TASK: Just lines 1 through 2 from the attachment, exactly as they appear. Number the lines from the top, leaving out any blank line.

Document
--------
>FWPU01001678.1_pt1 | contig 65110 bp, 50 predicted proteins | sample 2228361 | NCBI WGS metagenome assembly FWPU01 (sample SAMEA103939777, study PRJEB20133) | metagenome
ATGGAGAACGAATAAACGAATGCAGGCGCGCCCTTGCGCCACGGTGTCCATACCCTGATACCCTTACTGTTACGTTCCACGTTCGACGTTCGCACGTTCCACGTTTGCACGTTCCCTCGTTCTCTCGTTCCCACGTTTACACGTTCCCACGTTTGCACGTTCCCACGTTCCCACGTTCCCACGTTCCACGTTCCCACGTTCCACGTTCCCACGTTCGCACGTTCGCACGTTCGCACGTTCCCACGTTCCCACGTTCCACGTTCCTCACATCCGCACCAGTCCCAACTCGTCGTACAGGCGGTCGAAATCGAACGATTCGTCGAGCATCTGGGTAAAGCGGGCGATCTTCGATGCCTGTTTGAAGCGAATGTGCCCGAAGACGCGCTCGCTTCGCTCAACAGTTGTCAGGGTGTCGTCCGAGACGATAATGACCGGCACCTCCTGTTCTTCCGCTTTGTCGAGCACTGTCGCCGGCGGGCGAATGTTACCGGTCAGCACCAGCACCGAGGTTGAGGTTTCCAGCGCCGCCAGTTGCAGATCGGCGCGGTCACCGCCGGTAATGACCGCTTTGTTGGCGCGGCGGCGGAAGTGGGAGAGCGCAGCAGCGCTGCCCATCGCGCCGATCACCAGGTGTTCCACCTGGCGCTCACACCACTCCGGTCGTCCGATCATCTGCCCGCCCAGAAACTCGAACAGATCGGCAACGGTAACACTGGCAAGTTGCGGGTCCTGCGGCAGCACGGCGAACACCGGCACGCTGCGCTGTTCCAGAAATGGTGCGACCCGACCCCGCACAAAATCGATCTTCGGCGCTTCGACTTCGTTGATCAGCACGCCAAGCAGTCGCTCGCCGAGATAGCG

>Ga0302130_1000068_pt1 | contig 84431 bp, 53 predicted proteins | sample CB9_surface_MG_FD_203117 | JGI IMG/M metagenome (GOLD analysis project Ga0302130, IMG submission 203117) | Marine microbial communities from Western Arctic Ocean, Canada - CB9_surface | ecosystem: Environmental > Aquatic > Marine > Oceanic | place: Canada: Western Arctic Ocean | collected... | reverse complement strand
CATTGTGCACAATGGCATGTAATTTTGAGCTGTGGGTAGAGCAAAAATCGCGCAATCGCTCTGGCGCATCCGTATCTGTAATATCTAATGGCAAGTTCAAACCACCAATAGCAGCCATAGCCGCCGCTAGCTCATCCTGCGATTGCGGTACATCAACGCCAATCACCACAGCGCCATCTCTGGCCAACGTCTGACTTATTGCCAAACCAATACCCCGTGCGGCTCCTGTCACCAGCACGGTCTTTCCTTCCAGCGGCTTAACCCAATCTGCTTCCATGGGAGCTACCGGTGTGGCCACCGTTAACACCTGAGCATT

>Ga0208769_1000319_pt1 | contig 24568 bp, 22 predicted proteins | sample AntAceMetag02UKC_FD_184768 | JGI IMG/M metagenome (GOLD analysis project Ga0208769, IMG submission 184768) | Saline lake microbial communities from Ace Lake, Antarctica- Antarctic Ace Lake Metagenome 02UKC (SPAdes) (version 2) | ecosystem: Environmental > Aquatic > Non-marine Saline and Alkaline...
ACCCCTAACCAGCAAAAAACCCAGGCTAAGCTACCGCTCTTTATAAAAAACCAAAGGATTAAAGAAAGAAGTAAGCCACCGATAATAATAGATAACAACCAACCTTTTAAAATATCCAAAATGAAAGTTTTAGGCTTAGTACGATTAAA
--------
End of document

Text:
>FWPU01001678.1_pt1 | contig 65110 bp, 50 predicted proteins | sample 2228361 | NCBI WGS metagenome assembly FWPU01 (sample SAMEA103939777, study PRJEB20133) | metagenome
ATGGAGAACGAATAAACGAATGCAGGCGCGCCCTTGCGCCACGGTGTCCATACCCTGATACCCTTACTGTTACGTTCCACGTTCGACGTTCGCACGTTCCACGTTTGCACGTTCCCTCGTTCTCTCGTTCCCACGTTTACACGTTCCCACGTTTGCACGTTCCCACGTTCCCACGTTCCCACGTTCCACGTTCCCACGTTCCACGTTCCCACGTTCGCACGTTCGCACGTTCGCACGTTCCCACGTTCCCACGTTCCACGTTCCTCACATCCGCACCAGTCCCAACTCGTCGTACAGGCGGTCGAAATCGAACGATTCGTCGAGCATCTGGGTAAAGCGGGCGATCTTCGATGCCTGTTTGAAGCGAATGTGCCCGAAGACGCGCTCGCTTCGCTCAACAGTTGTCAGGGTGTCGTCCGAGACGATAATGACCGGCACCTCCTGTTCTTCCGCTTTGTCGAGCACTGTCGCCGGCGGGCGAATGTTACCGGTCAGCACCAGCACCGAGGTTGAGGTTTCCAGCGCCGCCAGTTGCAGATCGGCGCGGTCACCGCCGGTAATGACCGCTTTGTTGGCGCGGCGGCGGAAGTGGGAGAGCGCAGCAGCGCTGCCCATCGCGCCGATCACCAGGTGTTCCACCTGGCGCTCACACCACTCCGGTCGTCCGATCATCTGCCCGCCCAGAAACTCGAACAGATCGGCAACGGTAACACTGGCAAGTTGCGGGTCCTGCGGCAGCACGGCGAACACCGGCACGCTGCGCTGTTCCAGAAATGGTGCGACCCGACCCCGCACAAAATCGATCTTCGGCGCTTCGACTTCGTTGATCAGCACGCCAAGCAGTCGCTCGCCGAGATAGCG